Practice Expense Changes Could Mean Trouble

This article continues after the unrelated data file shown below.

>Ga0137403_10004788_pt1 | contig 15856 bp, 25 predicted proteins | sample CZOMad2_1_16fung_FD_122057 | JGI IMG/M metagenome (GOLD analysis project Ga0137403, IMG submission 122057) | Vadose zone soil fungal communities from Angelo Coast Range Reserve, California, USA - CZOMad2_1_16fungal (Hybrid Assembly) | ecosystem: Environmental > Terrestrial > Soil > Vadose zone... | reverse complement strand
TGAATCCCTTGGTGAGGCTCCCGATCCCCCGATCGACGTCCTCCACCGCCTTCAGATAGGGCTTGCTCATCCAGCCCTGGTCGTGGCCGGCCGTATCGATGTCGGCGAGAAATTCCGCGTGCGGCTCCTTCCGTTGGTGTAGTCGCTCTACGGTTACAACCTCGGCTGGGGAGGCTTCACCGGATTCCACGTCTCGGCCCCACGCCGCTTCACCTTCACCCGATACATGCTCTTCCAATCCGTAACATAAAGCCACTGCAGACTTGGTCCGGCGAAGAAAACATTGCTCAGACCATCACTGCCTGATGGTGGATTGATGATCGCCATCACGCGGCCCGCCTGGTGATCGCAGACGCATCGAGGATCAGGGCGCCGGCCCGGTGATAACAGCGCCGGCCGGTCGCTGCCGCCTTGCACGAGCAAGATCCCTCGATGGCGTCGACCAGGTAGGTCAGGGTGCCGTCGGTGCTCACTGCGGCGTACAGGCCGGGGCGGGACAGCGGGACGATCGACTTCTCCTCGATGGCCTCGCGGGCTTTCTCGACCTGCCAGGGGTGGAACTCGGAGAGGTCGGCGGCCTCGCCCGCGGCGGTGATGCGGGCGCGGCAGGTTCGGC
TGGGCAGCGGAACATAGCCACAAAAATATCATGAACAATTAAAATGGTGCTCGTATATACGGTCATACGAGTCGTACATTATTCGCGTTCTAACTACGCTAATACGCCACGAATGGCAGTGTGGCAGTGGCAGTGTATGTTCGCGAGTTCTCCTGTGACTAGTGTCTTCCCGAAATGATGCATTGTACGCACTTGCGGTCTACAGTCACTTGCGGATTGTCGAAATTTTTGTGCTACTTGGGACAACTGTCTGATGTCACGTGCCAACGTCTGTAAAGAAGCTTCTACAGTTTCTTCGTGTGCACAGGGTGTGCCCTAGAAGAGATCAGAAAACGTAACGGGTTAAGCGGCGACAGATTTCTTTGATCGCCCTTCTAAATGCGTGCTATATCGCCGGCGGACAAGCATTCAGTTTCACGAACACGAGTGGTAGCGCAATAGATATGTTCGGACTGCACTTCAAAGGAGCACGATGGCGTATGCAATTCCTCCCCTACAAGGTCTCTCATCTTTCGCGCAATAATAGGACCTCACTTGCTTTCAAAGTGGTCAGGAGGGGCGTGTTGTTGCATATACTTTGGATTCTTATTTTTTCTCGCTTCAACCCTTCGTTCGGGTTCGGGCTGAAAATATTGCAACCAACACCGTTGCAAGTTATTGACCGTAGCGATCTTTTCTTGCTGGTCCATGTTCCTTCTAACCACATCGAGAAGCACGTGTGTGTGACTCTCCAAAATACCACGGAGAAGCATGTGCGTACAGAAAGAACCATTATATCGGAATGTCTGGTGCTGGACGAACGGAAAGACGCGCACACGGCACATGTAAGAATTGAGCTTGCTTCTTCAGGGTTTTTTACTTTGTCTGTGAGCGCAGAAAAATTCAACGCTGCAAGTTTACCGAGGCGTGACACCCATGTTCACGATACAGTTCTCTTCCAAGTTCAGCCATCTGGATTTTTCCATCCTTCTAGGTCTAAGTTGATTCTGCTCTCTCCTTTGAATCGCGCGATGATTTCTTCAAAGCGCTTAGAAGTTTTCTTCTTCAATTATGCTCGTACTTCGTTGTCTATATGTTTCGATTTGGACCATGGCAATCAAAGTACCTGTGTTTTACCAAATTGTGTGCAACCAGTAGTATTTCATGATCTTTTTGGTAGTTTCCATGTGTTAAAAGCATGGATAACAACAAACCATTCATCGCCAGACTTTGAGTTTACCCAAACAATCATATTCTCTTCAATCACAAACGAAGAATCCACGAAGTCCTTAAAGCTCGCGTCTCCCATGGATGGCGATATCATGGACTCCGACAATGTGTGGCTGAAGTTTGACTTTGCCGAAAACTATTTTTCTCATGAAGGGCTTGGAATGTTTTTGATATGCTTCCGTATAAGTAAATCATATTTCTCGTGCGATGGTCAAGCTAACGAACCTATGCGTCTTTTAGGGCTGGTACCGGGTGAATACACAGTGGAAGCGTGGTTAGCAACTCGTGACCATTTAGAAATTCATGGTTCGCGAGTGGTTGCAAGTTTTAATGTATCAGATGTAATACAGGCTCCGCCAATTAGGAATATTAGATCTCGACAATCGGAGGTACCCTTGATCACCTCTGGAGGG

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As if the health care reimbursement picture for 2007 was not complex enough with the present and upcoming Deficit Reduction Act (DRA) changes for diagnostic imaging, on June 29 the Centers for Medicare and Medicaid Services (CMS) published a proposed rule in the Federal Register that will, according to CMS, create the “largest revisions ever proposed for services related to patient evaluation and management.” The document is the result of Medicare’s third 5-year review of work relative value units (RVUs) under the Medicare Physician Fee Schedule (MPFS), and, when its proposed changes are implemented on January 1, 2007, it will not only drastically alter how Medicare calculates the value of the time physicians spend treating patients, but also, and more importantly for outpatient diagnostic imaging facilities, it will change how Medicare calculates practice expenses. CMS’s stated goal is to make its methodology for calculating those expenses easier to understand and more consistent across procedures by moving to a “bottom-up” methodology. In other words, instead of looking at final costs for procedures and making assumptions about what part of that cost is needed to cover the expense of running the practice and offering the procedure (top-down methodology), CMS will use survey data on actual practice expenses from eight different specialties and the Relative Value Update Committee (RUC) of the American Medical Association and apply a methodology closer to strict addition to figure out practice expenses. Think clinical staff time plus supplies plus equipment costs plus an allowance for indirect expenses such as office rent, utilities, billing staff, and receptionist time. As part of this change, the methodology used to calculate indirect practice expenses will also change and CMS will eliminate the “non-physician work pool” exemption to the current methodology, which was used to calculate practice expense RVUs for services without physician work RVUs, primarily radiology and pathology services. These costs will now be accounted for using the standard practice expense methodology. The Good, the Bad, and the Ugly According to the American College of Radiology (ACR), these changes are a bit of a mixed bag for radiology. Reimbursement for some procedures may go up under the new methodology. However, others will certainly go down—in some cases substantially. Furthermore, despite CMS’s goal of making the whole system easier to understand, it is, in reality, a lot more complex than just pure addition. For one thing, different specialties that provide diagnostic imaging may have different practice expenses, but CMS is not allowed to, for example, pay a cardiologist or a neurologist who performs an imaging procedure more or less than a radiologist who performs the exact same procedure. As a result, the practice expense data for a service that crosses several specialties must be combined and weight-averaged by which specialties perform it the most. According to Pam Kassing, senior director of economics and health policy for the ACR, the change in the practice expense methodology may produce some extreme cuts. For example, using CMS’s proposed figures, reimbursement for bone densitometry, a screening test for osteoporosis, may go down 72% with just this methodology change. “We are trying to look at the logic behind that, how that could happen,” Kassing said. Kassing and the ACR are examining the new methodology to make sure it is sound and that it is being applied correctly while also preparing for further changes expected later this summer, such as the announcement of the annual Medicare conversion factor that is expected to reduce all Medicare physician payments by nearly 5% unless Congress intercedes, and CMS’s highly anticipated rule on how it will implement the multiple procedure discount on contiguous body part scans that was part of the DRA changes for radiology. “There should be concern by all of medicine that there are a lot of changes going on with the Medicare fee schedule next year and we don’t know really how they are going to fall out until the very end of the year,” Kassing said. Final numbers will likely not be announced until November 1, and, while in past years proposed numbers and final numbers mirrored each other closely, such an assumption cannot be made this year because of the size of the changes. A Gradual Approach Switching the methodologies is no small step for CMS either, and the agency did write in the Federal Register that it was concerned about the impact the switch may have on providers of services and procedures that would be paid a lower rate under the new system. Consequently, CMS will phase in the changes over 4 years instead of switching over completely in 2007. This means that, for a hypothetical diagnostic imaging procedure whose technical component is currently reimbursed $500 and, under the new system, would be reimbursed $400, CMS will calculate both figures each year and combine them such that in the first year the payment will be 75% of the old figure and 25% of the new—in this hypothetical case $475. The next year, it would be half the old figure and half the new, or $450. In the third year, it would be 25% the old figure and 75% the new, or $425. Finally, in the fourth year, it would be 100% the new figure or $400. Another factor that may cushion the blow to nonhospital-based outpatient radiology is that CMS has, at least for the time being, decided to stick with its past assumptions about equipment utilization and the interest rate on equipment purchased on credit from manufacturers. When figuring the numbers, CMS assumed a utilization rate of 50% for imaging equipment, even though the Medicare Payment Advisory Committee (MedPAC) has said that many practices now run diagnostic scanning equipment much more than just half the time through tighter scheduling, longer days, and special weekend hours. In addition, CMS has continued to assume an equipment interest rate of 11%, even though most manufacturers do offer a slightly lower interest rate, at least for the time being. “I don’t think their assumption on the interest rate is such a wild mark, and I think the 50% utilization makes sense,” said Joseph Paul, president of Cypress Partners LLC, Palm Beach Gardens, Fla—a company that owns outpatient imaging centers in Georgia, Alabama, and Maryland. He pointed out that most financial experts have predicted that interest rates on all loans, including equipment purchased on credit, will go up in the near future and that makes 11% a very realistic figure assumption for 2007. Should CMS later change its mind and either increase its assumed utilization percentage or decrease its assumed equipment interest rate, the reimbursement on imaging services would go down even further. “This is a multi-dimensional chess game,” said Liz Quam, director of the Center for Diagnostic Imaging (CDI) Institute in Minneapolis, Minn, and chair of the public policy committee of the National Coalition for Quality Diagnostic Imaging (NCQDIS), which has been working hard on reversing the DRA cuts to imaging while also keeping a close eye on the reimbursement methodology changes at CMS. Insult Added to Injury? This latest news—which overall will mean a net decrease for the 7,000-series Healthcare Common Procedure Coding System (HCPCS) and Current Procedural Terminology (CPT) codes that cover diagnostic imaging—has left many in radiology reeling. “Is it a third shifting of money?” wondered Doyle Rabe, CEO of Austin Radiological Associates, a radiology group with 14 imaging centers in the Austin, Tex-area. “To me that is just going to gut radiology. Every imaging center in town other than ours is for sale except for two that are owned by referring physicians.” He said what happened with the reimbursement cut on consecutive scans on contiguous body parts is a good lesson. Prior to the cut, the diagnostic imaging industry had identified that there were some savings there, but they were closer to 17% to 23%. “Where did they come up with 50%? I think it was purely a budget hack, and I don’t think they particularly care that it doesn’t match the data,” he said. “So it scares me when they say we are going to do it from the ground up, make it easier to understand and base it all on the data….so far you have not done a very good job with that.” Austin Radiological Associates will read 1.2 million exams this year and with a patient mix that is 20% Medicare and 7% to 8% Medicaid, it was expecting to take a $3 million hit on just the DRA changes next year. To consider a change to practice expense methodology that might mean and additional overall 5% cut to the technical component of the MPFS is hard to swallow for a practice that strives to provide the best and most cutting-edge technology. Rabe pointed out that, when looking at practice expense data, CMS needs to be very careful with the numbers because costs in diagnostic imaging can vary widely based on how good the equipment used is. For example, many magnetic resonance imaging (MRI) procedures are currently paid the same regardless of the age and the quality of the equipment the procedures were performed on. “I have competitors whose newest magnet is 6-years-old; my oldest magnet is 6-years-old; my newest magnet is last week’s,” Rabe said. “I have some high-end Siemens stuff that cost over $2 million, and they are getting paid the same rate on an old GE that is completely paid for and they use a third-party company for their maintenance so that they can get it under $70,000. Is that data being thrown in?” What to Do The impact of the CMS change to its PE methodology will, of course, hit different radiology practices differently depending on their unique patient and procedure mix. “The devil is in the details,” said Douglas G. Smith, managing partner of the imaging business-consulting firm The Barrington Lakes Group, Barrington, Ill. He cautioned anyone in diagnostic imaging to not just assume that the macro-level estimates of the effect on changes will apply to their businesses but to do their own individual analysis. “Any individual practice has to understand by volume use by CPT code what does this mean for them,” he said. In analyzing the proposed numbers based on the Medicare procedure mix of 10 to 12 different clients, Smith found that for one the reimbursement would go up 0.6%, a change he considered negligible, and for another, the reimbursement for this change alone, not counting any other changes (such as the DRA cuts to diagnostic imaging or the multiple-procedure on contiguous body parts), reimbursement would fall 6.7%. The fact that reimbursement rates might decrease on top of the other cuts for 2007 while real-world practice expenses have only gone up may spark some major changes in the field, Smith predicted. “All of this is coming to what I see as the boil point in radiology.” Rabe was considering getting tough with private payors and re-negotiating rates for some procedures. It is an option that larger radiology practices can use, but not much help to smaller providers that lack the leverage of doing thousands of procedures per year, Smith said. The best strategy, at the moment, may be to just let the dust settle. “Sit tight and wait and see what happens is probably the best thing you can do,” Kassing said. “The whole thing is very fluid right now.” The Silver Lining Finally, if there is something good coming out of this change, it is that it opens the discussion with CMS on what the actual costs are of providing diagnostic imaging services are in the non-hospital outpatient setting, Quam and Smith both pointed out. The importance of expensive, sophisticated testing equipment makes radiology different from every other medical sector, and in the past it may have suffered because general payment methodologies meant to apply to all services provided under Medicare do not recognize the importance—and cost—of rapidly advancing high technology. The new system has the mechanism within it to be much more factually based. “We need this kind of dialogue,” Quam said. “As long as they allow us a voice and as long as we speak with one voice, there is hope here.”